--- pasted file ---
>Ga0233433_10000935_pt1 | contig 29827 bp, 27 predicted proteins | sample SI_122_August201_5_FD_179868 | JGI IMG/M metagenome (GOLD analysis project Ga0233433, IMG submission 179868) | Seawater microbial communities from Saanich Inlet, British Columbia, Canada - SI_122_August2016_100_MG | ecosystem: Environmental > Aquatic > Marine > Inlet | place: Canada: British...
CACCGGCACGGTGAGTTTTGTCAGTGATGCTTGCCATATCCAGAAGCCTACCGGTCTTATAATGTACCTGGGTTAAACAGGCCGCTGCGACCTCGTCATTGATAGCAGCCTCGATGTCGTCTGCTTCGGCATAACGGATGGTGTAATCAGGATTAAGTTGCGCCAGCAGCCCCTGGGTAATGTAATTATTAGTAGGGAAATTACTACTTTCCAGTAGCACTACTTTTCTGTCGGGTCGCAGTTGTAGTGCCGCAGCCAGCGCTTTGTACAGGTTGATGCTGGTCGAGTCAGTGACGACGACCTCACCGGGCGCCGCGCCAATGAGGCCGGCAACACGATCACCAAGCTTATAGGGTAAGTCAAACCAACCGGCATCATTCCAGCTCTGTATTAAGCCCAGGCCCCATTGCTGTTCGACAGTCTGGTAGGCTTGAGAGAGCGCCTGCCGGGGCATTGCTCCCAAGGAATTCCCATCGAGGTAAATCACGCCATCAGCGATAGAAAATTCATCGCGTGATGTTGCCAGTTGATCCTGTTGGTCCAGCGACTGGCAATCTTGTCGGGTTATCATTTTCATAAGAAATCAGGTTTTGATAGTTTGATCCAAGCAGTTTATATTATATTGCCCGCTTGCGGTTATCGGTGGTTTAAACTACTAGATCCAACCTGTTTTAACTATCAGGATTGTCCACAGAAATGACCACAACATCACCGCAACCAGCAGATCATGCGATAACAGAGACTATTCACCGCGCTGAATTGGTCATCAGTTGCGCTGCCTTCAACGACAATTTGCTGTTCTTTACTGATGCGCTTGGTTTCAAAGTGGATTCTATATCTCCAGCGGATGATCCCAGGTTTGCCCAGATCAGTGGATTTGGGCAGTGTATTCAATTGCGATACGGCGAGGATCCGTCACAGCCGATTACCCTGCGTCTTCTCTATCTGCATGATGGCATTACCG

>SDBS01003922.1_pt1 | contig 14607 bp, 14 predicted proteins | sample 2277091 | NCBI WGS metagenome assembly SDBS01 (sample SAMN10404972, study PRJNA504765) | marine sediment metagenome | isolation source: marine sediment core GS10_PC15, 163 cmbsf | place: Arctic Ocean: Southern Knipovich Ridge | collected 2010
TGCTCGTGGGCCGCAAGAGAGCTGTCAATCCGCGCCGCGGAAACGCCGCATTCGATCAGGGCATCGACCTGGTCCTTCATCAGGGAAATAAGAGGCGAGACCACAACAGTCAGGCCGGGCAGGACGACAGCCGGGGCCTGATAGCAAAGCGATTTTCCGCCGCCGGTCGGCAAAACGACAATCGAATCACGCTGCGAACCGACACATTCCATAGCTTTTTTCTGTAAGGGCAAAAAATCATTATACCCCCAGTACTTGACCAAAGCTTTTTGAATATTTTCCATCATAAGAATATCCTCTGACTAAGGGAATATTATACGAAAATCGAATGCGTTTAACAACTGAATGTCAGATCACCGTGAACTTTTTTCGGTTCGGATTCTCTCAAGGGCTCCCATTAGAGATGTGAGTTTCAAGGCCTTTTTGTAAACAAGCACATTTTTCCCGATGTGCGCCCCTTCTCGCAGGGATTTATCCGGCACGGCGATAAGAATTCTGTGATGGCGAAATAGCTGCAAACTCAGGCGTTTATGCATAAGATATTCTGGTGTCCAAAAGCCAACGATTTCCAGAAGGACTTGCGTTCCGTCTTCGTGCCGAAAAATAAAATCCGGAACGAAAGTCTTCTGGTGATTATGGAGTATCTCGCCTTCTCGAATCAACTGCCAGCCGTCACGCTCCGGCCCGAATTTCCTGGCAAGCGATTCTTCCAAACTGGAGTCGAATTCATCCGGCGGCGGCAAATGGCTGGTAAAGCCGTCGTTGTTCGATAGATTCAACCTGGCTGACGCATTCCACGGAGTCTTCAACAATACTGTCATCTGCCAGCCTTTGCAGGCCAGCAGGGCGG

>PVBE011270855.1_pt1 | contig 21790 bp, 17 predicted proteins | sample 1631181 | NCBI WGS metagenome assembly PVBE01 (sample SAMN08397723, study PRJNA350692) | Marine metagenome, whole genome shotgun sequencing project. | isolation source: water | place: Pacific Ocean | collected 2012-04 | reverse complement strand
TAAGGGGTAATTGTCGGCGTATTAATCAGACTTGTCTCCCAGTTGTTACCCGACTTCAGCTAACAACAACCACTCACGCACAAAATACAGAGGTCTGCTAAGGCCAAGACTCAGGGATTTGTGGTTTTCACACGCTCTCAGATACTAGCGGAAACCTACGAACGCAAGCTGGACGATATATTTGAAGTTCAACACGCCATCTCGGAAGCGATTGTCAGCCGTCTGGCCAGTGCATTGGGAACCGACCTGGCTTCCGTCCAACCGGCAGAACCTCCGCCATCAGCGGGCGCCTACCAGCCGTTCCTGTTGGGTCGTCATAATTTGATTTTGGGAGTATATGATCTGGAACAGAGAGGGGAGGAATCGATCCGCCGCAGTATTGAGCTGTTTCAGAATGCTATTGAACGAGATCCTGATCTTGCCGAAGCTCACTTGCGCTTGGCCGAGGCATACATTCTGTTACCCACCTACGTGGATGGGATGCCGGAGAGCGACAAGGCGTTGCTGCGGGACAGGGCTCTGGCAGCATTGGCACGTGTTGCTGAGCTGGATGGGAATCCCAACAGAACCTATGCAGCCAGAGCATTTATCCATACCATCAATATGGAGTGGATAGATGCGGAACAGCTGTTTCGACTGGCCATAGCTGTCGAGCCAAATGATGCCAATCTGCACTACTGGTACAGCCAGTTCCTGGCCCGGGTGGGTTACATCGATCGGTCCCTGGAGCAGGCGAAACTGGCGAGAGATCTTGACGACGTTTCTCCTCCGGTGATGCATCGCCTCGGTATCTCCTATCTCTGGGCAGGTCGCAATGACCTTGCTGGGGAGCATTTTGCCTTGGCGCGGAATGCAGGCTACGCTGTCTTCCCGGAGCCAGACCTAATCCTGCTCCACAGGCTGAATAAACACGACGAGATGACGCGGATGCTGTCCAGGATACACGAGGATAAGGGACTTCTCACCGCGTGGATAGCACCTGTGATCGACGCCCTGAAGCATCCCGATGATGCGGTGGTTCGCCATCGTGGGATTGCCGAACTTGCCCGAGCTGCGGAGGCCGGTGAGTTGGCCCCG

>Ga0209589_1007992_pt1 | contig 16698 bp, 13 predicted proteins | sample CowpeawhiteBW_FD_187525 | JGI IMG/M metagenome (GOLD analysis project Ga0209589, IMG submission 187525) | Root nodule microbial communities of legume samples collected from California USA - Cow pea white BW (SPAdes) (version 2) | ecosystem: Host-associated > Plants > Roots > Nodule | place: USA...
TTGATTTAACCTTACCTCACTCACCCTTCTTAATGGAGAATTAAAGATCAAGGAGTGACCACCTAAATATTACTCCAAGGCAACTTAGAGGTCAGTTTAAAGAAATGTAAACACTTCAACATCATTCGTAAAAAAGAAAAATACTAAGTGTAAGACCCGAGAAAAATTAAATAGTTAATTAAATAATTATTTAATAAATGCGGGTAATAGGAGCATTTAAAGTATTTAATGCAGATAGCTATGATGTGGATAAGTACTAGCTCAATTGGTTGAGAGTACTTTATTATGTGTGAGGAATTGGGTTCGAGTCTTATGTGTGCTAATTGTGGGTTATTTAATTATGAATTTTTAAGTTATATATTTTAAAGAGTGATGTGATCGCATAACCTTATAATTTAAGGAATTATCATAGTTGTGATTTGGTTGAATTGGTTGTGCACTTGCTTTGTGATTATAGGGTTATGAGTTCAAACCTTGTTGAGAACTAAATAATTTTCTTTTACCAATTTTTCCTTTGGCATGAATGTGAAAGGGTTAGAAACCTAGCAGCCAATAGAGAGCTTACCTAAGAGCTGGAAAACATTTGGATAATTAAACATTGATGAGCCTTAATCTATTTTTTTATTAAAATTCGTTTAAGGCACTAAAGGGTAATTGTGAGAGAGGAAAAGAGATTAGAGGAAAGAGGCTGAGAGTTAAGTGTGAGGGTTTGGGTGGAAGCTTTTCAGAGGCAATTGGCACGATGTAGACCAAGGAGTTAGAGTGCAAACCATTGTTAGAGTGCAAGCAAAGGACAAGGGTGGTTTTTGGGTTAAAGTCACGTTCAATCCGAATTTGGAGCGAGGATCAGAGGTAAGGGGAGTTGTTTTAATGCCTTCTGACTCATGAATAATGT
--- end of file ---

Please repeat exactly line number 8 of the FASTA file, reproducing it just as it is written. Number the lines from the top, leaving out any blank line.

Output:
TTGATTTAACCTTACCTCACTCACCCTTCTTAATGGAGAATTAAAGATCAAGGAGTGACCACCTAAATATTACTCCAAGGCAACTTAGAGGTCAGTTTAAAGAAATGTAAACACTTCAACATCATTCGTAAAAAAGAAAAATACTAAGTGTAAGACCCGAGAAAAATTAAATAGTTAATTAAATAATTATTTAATAAATGCGGGTAATAGGAGCATTTAAAGTATTTAATGCAGATAGCTATGATGTGGATAAGTACTAGCTCAATTGGTTGAGAGTACTTTATTATGTGTGAGGAATTGGGTTCGAGTCTTATGTGTGCTAATTGTGGGTTATTTAATTATGAATTTTTAAGTTATATATTTTAAAGAGTGATGTGATCGCATAACCTTATAATTTAAGGAATTATCATAGTTGTGATTTGGTTGAATTGGTTGTGCACTTGCTTTGTGATTATAGGGTTATGAGTTCAAACCTTGTTGAGAACTAAATAATTTTCTTTTACCAATTTTTCCTTTGGCATGAATGTGAAAGGGTTAGAAACCTAGCAGCCAATAGAGAGCTTACCTAAGAGCTGGAAAACATTTGGATAATTAAACATTGATGAGCCTTAATCTATTTTTTTATTAAAATTCGTTTAAGGCACTAAAGGGTAATTGTGAGAGAGGAAAAGAGATTAGAGGAAAGAGGCTGAGAGTTAAGTGTGAGGGTTTGGGTGGAAGCTTTTCAGAGGCAATTGGCACGATGTAGACCAAGGAGTTAGAGTGCAAACCATTGTTAGAGTGCAAGCAAAGGACAAGGGTGGTTTTTGGGTTAAAGTCACGTTCAATCCGAATTTGGAGCGAGGATCAGAGGTAAGGGGAGTTGTTTTAATGCCTTCTGACTCATGAATAATGT